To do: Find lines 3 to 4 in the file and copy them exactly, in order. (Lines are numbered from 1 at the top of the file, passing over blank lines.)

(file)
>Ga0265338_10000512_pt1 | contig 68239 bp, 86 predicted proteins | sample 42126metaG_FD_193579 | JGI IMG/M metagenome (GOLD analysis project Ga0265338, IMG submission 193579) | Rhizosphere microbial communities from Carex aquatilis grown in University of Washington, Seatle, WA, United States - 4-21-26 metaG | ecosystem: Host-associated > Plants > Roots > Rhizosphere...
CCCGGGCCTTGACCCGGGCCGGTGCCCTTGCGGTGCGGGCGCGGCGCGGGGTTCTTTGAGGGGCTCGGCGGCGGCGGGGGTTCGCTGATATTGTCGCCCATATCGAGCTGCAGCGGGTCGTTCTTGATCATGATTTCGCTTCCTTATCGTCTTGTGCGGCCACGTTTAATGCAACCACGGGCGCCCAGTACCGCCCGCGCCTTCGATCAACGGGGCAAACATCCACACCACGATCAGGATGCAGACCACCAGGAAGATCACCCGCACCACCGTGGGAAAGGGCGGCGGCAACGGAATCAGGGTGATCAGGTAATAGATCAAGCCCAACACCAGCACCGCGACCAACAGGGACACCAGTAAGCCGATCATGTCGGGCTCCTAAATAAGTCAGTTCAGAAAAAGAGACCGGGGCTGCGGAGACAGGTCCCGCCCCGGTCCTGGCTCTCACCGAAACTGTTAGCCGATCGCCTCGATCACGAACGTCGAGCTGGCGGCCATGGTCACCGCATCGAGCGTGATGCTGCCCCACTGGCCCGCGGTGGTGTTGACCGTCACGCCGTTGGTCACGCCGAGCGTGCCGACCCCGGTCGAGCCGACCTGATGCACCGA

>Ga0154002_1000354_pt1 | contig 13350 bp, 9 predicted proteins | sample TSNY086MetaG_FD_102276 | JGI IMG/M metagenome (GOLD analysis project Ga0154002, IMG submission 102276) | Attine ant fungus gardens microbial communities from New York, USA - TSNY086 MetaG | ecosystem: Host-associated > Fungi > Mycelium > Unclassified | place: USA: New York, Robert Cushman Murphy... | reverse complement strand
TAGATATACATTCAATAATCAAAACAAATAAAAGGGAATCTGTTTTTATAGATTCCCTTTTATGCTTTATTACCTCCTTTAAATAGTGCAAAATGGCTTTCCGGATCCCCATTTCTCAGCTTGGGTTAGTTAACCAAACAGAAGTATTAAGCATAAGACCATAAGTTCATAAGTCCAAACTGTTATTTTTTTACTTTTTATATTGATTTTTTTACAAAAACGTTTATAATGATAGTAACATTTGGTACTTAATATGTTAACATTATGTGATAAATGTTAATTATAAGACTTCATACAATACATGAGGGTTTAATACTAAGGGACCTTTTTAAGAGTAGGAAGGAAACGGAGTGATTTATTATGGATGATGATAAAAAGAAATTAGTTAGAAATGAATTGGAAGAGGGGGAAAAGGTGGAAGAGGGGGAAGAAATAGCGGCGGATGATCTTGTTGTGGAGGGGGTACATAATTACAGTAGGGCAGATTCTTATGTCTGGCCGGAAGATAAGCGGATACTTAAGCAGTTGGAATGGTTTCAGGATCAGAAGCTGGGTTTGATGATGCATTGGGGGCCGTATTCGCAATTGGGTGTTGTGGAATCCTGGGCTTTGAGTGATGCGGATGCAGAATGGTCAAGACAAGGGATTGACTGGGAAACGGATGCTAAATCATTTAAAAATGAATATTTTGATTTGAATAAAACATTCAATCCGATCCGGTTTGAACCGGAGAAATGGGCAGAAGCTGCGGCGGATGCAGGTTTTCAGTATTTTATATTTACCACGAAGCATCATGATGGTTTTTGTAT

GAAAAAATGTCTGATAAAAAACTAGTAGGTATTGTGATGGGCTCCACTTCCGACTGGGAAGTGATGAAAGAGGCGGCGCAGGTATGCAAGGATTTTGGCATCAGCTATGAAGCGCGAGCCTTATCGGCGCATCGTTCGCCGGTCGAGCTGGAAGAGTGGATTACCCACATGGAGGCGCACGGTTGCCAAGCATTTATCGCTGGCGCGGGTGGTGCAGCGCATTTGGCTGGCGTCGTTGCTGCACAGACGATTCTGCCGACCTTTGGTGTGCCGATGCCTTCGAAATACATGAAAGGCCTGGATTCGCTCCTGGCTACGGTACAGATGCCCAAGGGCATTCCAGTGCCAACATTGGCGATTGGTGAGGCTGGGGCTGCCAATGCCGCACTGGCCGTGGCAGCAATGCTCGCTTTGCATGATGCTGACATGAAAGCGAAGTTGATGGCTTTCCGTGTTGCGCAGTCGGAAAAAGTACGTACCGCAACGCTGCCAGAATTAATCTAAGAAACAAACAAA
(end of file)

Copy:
>Ga0154002_1000354_pt1 | contig 13350 bp, 9 predicted proteins | sample TSNY086MetaG_FD_102276 | JGI IMG/M metagenome (GOLD analysis project Ga0154002, IMG submission 102276) | Attine ant fungus gardens microbial communities from New York, USA - TSNY086 MetaG | ecosystem: Host-associated > Fungi > Mycelium > Unclassified | place: USA: New York, Robert Cushman Murphy... | reverse complement strand
TAGATATACATTCAATAATCAAAACAAATAAAAGGGAATCTGTTTTTATAGATTCCCTTTTATGCTTTATTACCTCCTTTAAATAGTGCAAAATGGCTTTCCGGATCCCCATTTCTCAGCTTGGGTTAGTTAACCAAACAGAAGTATTAAGCATAAGACCATAAGTTCATAAGTCCAAACTGTTATTTTTTTACTTTTTATATTGATTTTTTTACAAAAACGTTTATAATGATAGTAACATTTGGTACTTAATATGTTAACATTATGTGATAAATGTTAATTATAAGACTTCATACAATACATGAGGGTTTAATACTAAGGGACCTTTTTAAGAGTAGGAAGGAAACGGAGTGATTTATTATGGATGATGATAAAAAGAAATTAGTTAGAAATGAATTGGAAGAGGGGGAAAAGGTGGAAGAGGGGGAAGAAATAGCGGCGGATGATCTTGTTGTGGAGGGGGTACATAATTACAGTAGGGCAGATTCTTATGTCTGGCCGGAAGATAAGCGGATACTTAAGCAGTTGGAATGGTTTCAGGATCAGAAGCTGGGTTTGATGATGCATTGGGGGCCGTATTCGCAATTGGGTGTTGTGGAATCCTGGGCTTTGAGTGATGCGGATGCAGAATGGTCAAGACAAGGGATTGACTGGGAAACGGATGCTAAATCATTTAAAAATGAATATTTTGATTTGAATAAAACATTCAATCCGATCCGGTTTGAACCGGAGAAATGGGCAGAAGCTGCGGCGGATGCAGGTTTTCAGTATTTTATATTTACCACGAAGCATCATGATGGTTTTTGTAT